The Douglas Globemaster, Globemaster II, & Cargomaster

v1.0.0 / 01 feb 02 / greg goebel / public domain

* After World War II, Douglas Aircraft provided a series of heavy transports for the US Air Force. While the Douglas Globemaster piston transport was only built in small numbers, it led to the improved Globemaster II, which was an airlift workhorse well into the Vietnam War. Douglas also built a large turboprop transport, the Cargomaster, that served in the 1960s. This document provides a short history of the Globemaster, Globemaster II, and Cargomaster.



* In early 1942, the Douglas Aircraft Company began design studies of a new heavy, long-range four engine transport aircraft, with the company designation of "Model 415", with an eye towards logistical support of operations in the Pacific theater. The work led to a formal US Army Air Force (USAAF) contract in June 1942, specifying delivery of 50 of the transports. The aircraft was given the military designation of "C-74 Globemaster",

Although the design was as straightforward as possible to ensure that the aircraft could be put into production rapidly, the USAAF wanted Douglas to give higher priority to the A-26 Invader medium bomber, and the first C-74 wasn't rolled out until July 1945. It didn't perform its first flight until a few weeks after the end of the war, on 5 September 1945. At the time, it was the biggest land-based transport aircraft in the world.

The C-74 was basically a scaled-up DC-4 / C-54, with a low wing, four engines, conventional tail, and tricycle landing gear with twin wheels on each unit. The engines were Pratt & Whitney (P&W) R-4360-27 Wasp Major radials with 3,000 horsepower each, driving fully reversible Curtiss electric propellers to permit shorter landings and improved taxi maneuverability. The wings features a sophisticated arrangement of flaps to permit shorter takeoffs.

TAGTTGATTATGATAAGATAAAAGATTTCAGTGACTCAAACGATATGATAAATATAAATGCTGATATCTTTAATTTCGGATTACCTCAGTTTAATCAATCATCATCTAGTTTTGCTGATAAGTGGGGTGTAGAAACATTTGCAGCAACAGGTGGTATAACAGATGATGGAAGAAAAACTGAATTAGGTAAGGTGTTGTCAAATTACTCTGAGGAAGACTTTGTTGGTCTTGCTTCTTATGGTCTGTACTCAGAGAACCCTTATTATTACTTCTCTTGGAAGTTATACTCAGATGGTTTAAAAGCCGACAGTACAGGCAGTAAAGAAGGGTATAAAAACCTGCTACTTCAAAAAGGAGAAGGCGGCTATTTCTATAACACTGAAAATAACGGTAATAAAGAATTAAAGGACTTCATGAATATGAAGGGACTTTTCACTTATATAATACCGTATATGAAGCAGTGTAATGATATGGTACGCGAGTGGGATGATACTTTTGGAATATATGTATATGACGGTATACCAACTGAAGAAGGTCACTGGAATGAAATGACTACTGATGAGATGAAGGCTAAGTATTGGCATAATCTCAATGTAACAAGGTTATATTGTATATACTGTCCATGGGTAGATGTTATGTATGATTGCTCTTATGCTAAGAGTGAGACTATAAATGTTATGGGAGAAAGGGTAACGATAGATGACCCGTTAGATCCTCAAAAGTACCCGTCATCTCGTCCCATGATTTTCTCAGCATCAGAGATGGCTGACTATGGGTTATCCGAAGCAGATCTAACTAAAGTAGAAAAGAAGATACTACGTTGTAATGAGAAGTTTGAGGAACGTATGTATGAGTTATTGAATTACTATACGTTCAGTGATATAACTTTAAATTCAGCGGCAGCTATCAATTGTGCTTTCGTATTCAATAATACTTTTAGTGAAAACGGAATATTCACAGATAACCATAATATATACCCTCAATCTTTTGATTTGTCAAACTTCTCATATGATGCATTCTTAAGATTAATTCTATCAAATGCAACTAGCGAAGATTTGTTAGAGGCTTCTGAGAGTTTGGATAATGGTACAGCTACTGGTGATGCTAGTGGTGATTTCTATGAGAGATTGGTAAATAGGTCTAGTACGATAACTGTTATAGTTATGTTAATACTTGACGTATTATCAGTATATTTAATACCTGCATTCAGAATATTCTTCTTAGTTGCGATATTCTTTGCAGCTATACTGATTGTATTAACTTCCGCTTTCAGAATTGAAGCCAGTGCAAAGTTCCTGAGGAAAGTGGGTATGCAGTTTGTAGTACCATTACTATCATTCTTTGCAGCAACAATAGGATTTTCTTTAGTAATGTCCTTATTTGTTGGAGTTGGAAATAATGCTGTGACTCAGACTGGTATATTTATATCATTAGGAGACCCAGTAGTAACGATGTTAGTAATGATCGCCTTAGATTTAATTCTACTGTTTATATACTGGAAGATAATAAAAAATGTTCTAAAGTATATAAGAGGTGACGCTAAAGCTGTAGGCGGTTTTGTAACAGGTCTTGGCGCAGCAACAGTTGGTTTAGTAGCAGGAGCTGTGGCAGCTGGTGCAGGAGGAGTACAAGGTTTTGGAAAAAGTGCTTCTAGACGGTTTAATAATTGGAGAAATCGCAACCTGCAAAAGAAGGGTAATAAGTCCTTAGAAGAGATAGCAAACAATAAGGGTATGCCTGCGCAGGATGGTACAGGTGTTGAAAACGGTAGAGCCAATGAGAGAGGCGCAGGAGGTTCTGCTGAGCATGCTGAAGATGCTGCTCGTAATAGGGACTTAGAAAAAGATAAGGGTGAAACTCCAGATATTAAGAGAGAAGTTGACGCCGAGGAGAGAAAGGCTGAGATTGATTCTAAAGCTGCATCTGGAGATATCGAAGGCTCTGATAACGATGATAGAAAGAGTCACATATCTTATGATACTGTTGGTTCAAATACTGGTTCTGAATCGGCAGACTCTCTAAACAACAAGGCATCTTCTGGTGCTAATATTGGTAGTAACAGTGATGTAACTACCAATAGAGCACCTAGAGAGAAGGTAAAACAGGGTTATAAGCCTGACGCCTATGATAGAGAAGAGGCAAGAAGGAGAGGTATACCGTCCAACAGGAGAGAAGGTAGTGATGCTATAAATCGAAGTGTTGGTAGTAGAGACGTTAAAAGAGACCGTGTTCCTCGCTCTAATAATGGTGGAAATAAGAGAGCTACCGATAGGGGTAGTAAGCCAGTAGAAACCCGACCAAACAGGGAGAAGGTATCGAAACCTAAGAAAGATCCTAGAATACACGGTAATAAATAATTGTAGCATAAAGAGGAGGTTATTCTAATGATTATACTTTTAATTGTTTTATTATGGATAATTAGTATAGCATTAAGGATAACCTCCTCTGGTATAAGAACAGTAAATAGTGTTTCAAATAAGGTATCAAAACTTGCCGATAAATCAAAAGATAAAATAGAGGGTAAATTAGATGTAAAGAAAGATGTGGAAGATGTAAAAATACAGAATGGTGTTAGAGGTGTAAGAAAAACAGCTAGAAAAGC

The C-74 had a crew of five, including copilot, pilot, radio operator, navigator, and flight engineer. Crew rest quarters were included for long-duration missions. Passageways were provided in the wing to permit the flight engineer to perform servicing and repairs while the machine was in flight.

One unusual feature of initial-build Globemasters was that the pilot and copilot sat in individual "blister" or "bug-eye" type canopies to give them maximum all-round visibility. As this scheme also complicated interactions between the two men, it was changed to a more conventional cockpit arrangement. Which aircraft had the bug-eye cockpit scheme and which did not; when it was implemented; and whether the conventional cockpit scheme was retrofitted to early aircraft is unclear.

The C-74 could carry 125 fully-equipped troops, 115 litter patients with their medical attendants, or up to 22,675 kilograms (50,000 pounds) of cargo. The cargo bay had twin hoists that could be moved on a rail up and down the bay. They could be used to drop a removeable belly section to ease loading of cargoes, reducing the need for specialized cargo handling equipment.

   _____________________   _________________   _______________________
   spec                    metric              english
   _____________________   _________________   _______________________

   wingspan                52.82 meters        173 feet 3 inches 
   length                  37.86 meters        124 feet 2 inches 
   height                  13.34 meters        43 feet 9 inches 
   empty weight            X kilograms         X pounds
   loaded weight           74,830 kilograms    165,000 pounds 

   max speed at altitude   500 KPH             310 MPH / 270 KT
   cruise speed            300 KPH             260 MPH / 225 KT
   service ceiling         9,150 meters        30,000 feet 
   range                   8,350 kilometers    7,200 MI / 6,260 NMI
   _____________________   _________________   _______________________

Douglas began discussions with Pan American World Airways in 1944 for sale of an airliner version of the C-74 for commercial service after the war. The "civilian" C-74 was to be designated the "DC-7", though Pan Am called it the "Clipper Type 9". Pan Am ordered 26 DC-7s in June 1944, but the price kept climbing and the order was cancelled in October 1945.